Abusers from Mount Cashel Orphanage victimized boys in B.C., lawsuit alleges


A Catholic order shuffled known abusers from a notorious Newfoundland orphanage to two schools in the Vancouver area where more boys were victimized, a lawsuit alleges.

A proposed class-action suit filed Monday in British Columbia Supreme Court says between 1976 and 1983, an order called the Christian Brothers transferred six abusive members from Mount Cashel Orphanage to Vancouver College and St. Thomas More Collegiate.

The lawsuit says one of the six men, Brother Edward English, confessed to abusing children at Mount Cashel before he was transferred, and all six were later convicted of sexually or physically abusing orphans at the Newfoundland facility.

“Following incidents of abuse, the (Christian Brothers) did not act to protect the children in their care, but to protect their abusers from criminal charges by moving them out of Newfoundland to teach at schools owned and operated by the (Christian Brothers),” the lawsuit says.

None of the allegations has been proven in court and no statements of defence have been filed.

The lawsuit names a number of defendants including the former owner of Mount Cashel, the Roman Catholic Episcopal Corp. of St. John’s, which said in a statement Monday that it had just learned of the civil claim.

“As with all matters before us, we will take it seriously and seek to deal with it in an appropriate manner,” said Archbishop Peter Hundt. “It would be premature for us to make any further public statement on this matter at the present time.”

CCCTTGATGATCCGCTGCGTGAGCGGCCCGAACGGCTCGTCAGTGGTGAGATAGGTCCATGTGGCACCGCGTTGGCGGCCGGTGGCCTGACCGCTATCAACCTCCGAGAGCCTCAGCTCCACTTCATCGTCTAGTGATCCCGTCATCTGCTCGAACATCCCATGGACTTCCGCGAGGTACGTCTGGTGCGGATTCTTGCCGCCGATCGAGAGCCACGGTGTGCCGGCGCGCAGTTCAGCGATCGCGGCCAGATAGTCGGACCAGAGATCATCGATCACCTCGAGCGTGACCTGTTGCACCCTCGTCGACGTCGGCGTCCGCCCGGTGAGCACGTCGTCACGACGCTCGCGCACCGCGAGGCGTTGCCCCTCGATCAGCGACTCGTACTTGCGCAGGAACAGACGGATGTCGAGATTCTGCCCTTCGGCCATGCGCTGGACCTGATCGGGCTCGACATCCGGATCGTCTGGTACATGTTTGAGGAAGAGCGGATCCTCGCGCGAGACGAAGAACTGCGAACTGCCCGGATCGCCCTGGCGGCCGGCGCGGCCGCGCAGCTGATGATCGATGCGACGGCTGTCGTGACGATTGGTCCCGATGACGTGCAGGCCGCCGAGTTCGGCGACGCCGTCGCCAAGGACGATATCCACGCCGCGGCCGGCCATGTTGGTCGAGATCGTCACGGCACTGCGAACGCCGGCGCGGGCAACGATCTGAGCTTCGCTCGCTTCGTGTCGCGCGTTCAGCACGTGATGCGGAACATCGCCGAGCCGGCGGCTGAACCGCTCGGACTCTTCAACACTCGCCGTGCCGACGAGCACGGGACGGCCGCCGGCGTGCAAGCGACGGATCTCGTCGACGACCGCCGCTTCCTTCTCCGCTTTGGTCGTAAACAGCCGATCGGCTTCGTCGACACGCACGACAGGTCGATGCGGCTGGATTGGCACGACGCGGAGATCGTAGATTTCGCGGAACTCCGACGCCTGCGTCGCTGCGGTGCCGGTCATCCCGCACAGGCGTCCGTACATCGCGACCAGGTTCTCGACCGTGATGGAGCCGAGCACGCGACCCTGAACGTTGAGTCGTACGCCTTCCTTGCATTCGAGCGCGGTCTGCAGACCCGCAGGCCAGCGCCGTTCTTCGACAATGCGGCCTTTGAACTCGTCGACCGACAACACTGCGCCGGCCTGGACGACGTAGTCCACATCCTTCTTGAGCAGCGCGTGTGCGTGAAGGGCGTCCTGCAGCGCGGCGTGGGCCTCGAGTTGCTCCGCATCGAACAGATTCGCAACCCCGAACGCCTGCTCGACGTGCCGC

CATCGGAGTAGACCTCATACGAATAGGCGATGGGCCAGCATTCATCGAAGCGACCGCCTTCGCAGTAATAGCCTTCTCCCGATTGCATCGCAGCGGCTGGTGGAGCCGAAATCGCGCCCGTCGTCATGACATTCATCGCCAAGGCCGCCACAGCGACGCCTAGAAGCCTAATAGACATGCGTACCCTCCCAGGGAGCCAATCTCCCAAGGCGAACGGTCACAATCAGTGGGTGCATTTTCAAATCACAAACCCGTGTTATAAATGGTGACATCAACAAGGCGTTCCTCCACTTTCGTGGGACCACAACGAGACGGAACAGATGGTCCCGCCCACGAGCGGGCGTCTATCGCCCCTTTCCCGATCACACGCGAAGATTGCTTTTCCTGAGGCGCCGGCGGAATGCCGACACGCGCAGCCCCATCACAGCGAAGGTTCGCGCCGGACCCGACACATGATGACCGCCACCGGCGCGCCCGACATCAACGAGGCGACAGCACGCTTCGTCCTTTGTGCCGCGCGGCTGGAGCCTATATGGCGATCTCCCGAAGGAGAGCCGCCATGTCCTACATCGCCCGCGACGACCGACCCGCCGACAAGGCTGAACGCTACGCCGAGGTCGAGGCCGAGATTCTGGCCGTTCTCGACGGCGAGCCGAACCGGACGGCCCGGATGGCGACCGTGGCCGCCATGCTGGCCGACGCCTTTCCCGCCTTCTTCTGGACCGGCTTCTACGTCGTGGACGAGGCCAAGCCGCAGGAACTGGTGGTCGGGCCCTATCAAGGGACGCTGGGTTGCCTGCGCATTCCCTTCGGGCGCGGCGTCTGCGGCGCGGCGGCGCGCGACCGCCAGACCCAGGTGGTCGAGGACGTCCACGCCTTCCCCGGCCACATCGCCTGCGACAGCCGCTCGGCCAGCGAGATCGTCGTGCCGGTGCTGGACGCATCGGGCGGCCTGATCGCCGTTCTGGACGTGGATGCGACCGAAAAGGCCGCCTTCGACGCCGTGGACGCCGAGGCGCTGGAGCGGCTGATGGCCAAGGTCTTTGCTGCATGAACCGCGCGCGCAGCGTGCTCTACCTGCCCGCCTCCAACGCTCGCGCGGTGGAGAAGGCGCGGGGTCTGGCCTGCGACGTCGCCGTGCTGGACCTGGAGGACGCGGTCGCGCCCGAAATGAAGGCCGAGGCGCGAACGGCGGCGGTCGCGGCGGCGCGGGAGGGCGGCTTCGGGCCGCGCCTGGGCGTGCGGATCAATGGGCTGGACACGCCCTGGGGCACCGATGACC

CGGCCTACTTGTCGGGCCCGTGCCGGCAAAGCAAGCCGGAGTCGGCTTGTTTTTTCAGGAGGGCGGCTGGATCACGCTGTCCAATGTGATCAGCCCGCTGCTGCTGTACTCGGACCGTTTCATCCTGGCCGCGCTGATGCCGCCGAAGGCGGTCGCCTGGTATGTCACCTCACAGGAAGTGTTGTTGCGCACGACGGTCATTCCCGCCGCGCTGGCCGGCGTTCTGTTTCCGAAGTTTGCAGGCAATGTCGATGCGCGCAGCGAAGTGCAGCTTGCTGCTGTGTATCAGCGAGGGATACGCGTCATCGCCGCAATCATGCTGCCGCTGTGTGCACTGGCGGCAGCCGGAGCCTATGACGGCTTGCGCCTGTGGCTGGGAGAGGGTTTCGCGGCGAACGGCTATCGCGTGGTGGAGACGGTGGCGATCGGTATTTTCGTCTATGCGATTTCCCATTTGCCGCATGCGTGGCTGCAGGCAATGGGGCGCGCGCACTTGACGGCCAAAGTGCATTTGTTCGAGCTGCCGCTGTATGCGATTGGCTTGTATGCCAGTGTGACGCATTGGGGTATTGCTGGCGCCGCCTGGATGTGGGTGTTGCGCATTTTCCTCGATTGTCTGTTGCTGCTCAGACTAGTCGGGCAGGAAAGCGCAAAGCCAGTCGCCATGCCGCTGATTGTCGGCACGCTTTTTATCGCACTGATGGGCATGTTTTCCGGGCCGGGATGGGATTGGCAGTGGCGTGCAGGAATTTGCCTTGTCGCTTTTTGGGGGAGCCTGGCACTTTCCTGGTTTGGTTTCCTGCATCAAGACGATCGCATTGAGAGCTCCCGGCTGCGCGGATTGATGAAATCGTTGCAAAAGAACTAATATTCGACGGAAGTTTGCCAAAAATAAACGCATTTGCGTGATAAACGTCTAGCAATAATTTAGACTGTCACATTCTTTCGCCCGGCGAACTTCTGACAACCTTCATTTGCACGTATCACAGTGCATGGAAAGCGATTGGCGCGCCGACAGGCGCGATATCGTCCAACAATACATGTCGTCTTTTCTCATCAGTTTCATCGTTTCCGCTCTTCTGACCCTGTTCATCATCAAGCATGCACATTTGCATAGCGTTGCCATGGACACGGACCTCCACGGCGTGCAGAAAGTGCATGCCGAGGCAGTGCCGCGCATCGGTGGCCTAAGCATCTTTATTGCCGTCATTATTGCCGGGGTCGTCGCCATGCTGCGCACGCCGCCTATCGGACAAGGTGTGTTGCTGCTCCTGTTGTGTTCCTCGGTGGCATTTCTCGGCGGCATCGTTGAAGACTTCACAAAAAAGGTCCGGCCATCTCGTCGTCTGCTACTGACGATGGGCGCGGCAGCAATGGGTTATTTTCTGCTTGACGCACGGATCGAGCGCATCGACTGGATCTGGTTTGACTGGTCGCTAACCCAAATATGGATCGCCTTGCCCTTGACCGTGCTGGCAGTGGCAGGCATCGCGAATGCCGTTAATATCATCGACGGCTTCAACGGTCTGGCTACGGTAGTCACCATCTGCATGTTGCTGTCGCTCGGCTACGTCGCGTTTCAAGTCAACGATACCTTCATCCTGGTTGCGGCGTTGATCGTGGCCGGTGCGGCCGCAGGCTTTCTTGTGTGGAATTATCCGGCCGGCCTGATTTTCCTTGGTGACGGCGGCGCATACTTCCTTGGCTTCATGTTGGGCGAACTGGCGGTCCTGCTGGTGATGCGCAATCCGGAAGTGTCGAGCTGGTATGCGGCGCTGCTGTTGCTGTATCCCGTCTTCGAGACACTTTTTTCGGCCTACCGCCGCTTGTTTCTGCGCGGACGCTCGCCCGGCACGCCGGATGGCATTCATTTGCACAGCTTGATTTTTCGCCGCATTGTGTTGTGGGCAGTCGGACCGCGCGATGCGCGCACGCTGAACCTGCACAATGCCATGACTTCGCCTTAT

Vancouver College is also a defendant and said it learned Monday of “deeply troubling allegations of abuse” in the 1980s. It takes the claims very seriously, is reviewing the class-action filing and will respond accordingly once it has a better understanding, it said.

“Crimes of abuse are tragic and horrific, and have lifelong impacts to those involved,” the school said in a statement. “Vancouver College expresses profound concern and sympathy to anyone who has been impacted in any way by any abuse.”

The safety and well-being of students is its top priority and it has a comprehensive set of policies, protocols, screening processes and procedures in place to make Vancouver College a safe environment, it added.

St. Thomas More Collegiate did not immediately respond to requests for comment.

The Archdiocese of Vancouver said it did not know why it is named in the suit.

“Vancouver College and St. Thomas Moore are not owned or operated by the Archdiocese of Vancouver or the Association of the Catholic Independent Schools of the Vancouver Archdiocese,” archdiocese spokeswoman Melissa Godbout said.

“These two schools are both run by independent foundations. They own their own land and buildings, have their own curriculum, and make all their own hiring decisions.”

Also named as a defendant is English, who was convicted in 1991 of multiple counts of sexual and physical abuse at Mount Cashel and sentenced to 10 years in prison.

Gerald Gabriel McHugh, who was a high-ranking member of the Christian Brothers at the time, and John Kavalec, who was vice-principal of Vancouver College, are also named.